subtilis. This result may be explained, taking into account the fact that many interactions relating to every gene in the network have still not been discovered and it is also RGFP966 probable that
the degree of sensitivity in the microarray analysis was not sufficient to detect every significant signal. Our analysis revealed other expressed genes regulated by non-orthologous TFs that manifest similar functions. These consist of the cases of FruR (E. coli) and CcgR (B. subtilis), controlling the central intermediary metabolism, as well as RbsR (E. coli) and AbrB (B. subtilis), repressing genes in the presence of ribose. For instance, the AbrB, evolved to respond to additional stimulus, extending the number of elements of the regulon to sporulating functions. Finally, our results indicated that the SOS regulon control on the part of the orthologous TF LexA was not conserved . The examples described previously are consistent with other findings indicating that the conservation between regulatory networks of distant organisms is in fact limited., Arguments treating this subject are directed towards the possibility mTOR inhibitor of genetic duplication  and the adaptation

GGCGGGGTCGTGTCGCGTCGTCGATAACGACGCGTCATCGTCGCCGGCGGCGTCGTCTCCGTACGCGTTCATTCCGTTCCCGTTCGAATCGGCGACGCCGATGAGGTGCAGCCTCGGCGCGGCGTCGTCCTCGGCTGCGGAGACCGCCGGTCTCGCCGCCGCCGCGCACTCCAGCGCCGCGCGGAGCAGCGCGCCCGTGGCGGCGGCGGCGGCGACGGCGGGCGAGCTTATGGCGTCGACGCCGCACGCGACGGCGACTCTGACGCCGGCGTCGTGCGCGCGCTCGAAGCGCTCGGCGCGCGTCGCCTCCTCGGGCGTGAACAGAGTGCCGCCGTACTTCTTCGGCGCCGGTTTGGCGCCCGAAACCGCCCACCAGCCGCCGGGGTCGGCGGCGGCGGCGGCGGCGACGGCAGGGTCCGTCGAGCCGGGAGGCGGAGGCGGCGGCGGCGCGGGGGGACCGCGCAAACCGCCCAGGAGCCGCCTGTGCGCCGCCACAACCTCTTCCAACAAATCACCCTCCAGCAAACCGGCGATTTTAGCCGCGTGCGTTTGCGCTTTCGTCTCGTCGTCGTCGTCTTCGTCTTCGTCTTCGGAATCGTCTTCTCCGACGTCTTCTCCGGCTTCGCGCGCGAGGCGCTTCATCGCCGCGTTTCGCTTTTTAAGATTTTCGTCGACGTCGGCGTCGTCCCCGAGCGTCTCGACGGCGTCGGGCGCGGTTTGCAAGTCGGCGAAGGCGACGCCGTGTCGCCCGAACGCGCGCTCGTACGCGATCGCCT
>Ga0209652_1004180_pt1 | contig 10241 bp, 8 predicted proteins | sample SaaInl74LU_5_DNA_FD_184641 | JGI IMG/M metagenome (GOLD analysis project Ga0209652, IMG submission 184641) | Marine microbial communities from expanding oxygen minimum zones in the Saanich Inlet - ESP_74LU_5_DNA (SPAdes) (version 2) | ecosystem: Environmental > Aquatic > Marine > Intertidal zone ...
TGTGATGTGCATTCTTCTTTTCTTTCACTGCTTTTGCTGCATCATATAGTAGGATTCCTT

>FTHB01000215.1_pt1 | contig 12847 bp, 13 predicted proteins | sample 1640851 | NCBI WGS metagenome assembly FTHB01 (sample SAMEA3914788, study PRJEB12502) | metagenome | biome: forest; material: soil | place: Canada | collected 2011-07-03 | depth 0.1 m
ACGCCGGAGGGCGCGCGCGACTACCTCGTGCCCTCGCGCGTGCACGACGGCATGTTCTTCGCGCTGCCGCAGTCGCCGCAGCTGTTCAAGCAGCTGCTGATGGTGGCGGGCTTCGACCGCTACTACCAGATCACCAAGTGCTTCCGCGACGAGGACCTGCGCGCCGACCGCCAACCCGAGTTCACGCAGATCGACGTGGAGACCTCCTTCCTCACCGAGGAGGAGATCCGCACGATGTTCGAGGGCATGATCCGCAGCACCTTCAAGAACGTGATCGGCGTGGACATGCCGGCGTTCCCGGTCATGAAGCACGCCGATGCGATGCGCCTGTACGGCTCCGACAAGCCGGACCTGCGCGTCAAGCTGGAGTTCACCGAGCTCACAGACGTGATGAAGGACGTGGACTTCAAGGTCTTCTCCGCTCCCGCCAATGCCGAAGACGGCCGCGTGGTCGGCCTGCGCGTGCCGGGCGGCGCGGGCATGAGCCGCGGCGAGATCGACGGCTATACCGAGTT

of each organism to particular media [27, 28], also promoting the concept that proteins evolved and took on new functions. Comparison of topological units of the sub-networks between E. coli and B. subtilis There is convincing evidence to suggest that gene duplication is a major force explaining the growth of TRNs [27, 28, 40]. It is possible that this modifying process affects the connectivity distribution of these networks, as has been observed in other biological networks . In view of these findings, we compared the modular structures found in E. coli and B. subtilis, in order to evaluate
the conservation of topological structures. A comparison was carried out, considering the modular structure of the sub-network of E. coli in the presence of glucose  and the modular structure for B. subtilis, generated during this study. Figure 4 presents orthologous genes that were organized into modular structures. At this level, we could see that most of the genes clustering in modules in both sub-networks, related to carbon metabolism. Those genes encoding for proteins of the PTS system were outstanding (levDE, ptsG), the degradative next enzyme galK and the gene rbsB encoding as a transporter. All of the genes previously described except ptsG belong to the modules classified as Carbon Modules in both sub-networks. In the case of E. coli, genes in this module were clustered because they were regulated by CRP and in the case of B. subtilis by the relationship of the genes to the regulatory protein CcpA. The disconnection of ptsG from the carbon module in B. subtilis can be explained by the absence of regulation by CcpA (Figure 4, Table 1). Figure 4 Conserved glucose responding modules between B. subtilis and E. coli.